Public libraries may be physically shuttered across the country right now, but the incredible value delivered by library systems will become more obvious than ever over the next weeks and months, with so many Canadians in quarantine, self-isolation or just staying close to home.
According to the Canadian Encyclopedia, the first free, tax-supported public libraries were established in Canada in 1883 in Saint John, Guelph and Toronto. There was a big boom in public libraries in the first two decades of the 20th century thanks to the Andrew Carnegie grants – and then again in the 1960s and 1970s.
But the major expansion in recent decades has been in terms of online infrastructure rather than physical infrastructure – and most public libraries now offer access to a wealth of resources that includes not just e-books and audiobooks, but also apps, courses and streaming services.
Here’s a snapshot of what’s available from four public-library systems right now – and don’t worry, if you don’t already have a library card or have let yours expire, many systems have been setting up ways to sign up new users from home since the COVID-19 outbreak began.
Toronto Public Library, torontopubliclibrary.ca
Canada’s largest city has the largest public-library system in the country – and, likewise, perhaps the best overall suite of resources accessible from home to cardholders. As of writing this, unfortunately, TPL could not accommodate new library-card registrations with its physical locations shut down.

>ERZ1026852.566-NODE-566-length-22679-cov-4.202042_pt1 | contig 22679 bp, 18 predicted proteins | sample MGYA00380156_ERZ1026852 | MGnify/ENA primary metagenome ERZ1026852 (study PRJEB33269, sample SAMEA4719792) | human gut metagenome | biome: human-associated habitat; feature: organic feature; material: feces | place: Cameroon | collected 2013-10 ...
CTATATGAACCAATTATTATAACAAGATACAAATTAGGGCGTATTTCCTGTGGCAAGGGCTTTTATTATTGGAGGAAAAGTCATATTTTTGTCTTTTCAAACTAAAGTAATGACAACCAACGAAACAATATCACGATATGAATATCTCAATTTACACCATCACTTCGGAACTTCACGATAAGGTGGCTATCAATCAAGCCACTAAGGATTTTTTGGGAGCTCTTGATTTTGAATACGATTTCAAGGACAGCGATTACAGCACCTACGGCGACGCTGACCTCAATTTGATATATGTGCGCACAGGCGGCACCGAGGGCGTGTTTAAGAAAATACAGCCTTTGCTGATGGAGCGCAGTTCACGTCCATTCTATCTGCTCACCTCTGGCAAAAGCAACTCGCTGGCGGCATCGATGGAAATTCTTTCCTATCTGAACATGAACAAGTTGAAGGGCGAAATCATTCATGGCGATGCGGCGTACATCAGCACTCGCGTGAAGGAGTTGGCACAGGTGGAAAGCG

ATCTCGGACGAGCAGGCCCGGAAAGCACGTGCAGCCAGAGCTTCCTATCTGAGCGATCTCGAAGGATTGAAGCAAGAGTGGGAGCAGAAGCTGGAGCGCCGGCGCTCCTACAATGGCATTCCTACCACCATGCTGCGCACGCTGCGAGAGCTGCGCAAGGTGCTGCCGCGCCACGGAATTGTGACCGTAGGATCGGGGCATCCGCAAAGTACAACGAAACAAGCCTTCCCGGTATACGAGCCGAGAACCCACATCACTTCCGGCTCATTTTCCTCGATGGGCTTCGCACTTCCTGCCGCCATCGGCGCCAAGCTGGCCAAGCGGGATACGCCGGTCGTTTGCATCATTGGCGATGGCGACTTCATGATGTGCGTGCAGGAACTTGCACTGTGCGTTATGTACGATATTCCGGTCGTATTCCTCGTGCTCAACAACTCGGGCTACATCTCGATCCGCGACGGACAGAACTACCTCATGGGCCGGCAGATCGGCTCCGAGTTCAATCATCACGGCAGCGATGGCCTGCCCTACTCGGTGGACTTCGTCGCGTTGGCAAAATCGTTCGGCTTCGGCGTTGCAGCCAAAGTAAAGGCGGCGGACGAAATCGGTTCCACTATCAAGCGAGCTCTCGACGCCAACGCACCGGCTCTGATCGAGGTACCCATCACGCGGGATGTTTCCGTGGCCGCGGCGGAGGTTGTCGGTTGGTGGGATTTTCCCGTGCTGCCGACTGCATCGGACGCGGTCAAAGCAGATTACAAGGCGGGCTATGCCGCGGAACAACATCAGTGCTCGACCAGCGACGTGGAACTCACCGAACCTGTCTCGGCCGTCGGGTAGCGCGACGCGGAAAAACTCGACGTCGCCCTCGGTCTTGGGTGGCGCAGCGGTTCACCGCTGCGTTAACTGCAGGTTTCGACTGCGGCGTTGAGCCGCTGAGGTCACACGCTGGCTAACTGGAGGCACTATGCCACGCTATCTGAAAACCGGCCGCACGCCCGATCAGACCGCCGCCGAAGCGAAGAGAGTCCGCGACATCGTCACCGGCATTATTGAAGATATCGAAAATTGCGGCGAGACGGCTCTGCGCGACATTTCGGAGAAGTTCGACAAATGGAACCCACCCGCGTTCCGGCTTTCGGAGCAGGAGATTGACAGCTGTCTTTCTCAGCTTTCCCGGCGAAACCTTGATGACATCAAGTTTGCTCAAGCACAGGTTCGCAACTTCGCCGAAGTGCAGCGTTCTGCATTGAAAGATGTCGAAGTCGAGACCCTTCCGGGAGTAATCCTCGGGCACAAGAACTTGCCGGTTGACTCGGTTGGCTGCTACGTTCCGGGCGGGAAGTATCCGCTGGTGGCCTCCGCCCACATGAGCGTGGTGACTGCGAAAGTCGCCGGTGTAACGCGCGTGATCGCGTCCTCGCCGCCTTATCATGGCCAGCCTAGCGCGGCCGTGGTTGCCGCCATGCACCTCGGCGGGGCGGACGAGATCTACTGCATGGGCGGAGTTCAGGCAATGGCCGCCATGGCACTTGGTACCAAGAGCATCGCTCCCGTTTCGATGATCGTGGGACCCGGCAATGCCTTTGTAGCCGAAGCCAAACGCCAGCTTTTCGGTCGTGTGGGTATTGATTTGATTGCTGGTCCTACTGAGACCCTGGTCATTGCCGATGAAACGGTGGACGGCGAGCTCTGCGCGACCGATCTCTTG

E-book and audiobooks: As with many other library systems elsewhere in Ontario, in New Brunswick, Prince Edward Island, Alberta, Manitoba and British Columbia, TPL allows members to check out and read or listen to e-books and audiobooks through the Libby App available from the Apple App Store or Google Play. No need to own a special e-reader or download a separate app.
Libby provides access to content from OverDrive, a digital distributor that works with a network of 43,000 libraries and schools in 75 countries. For popular titles, of course, you will have to place a hold, just as you would for a physical book.
But TPL also delivers guaranteed immediate access to certain works through two collections for the suddenly stir-crazy. OverDrive’s Always Available Audio has no waiting list and lets listeners hear, for example, classics such as Little Women or thrillers by David Baldacci.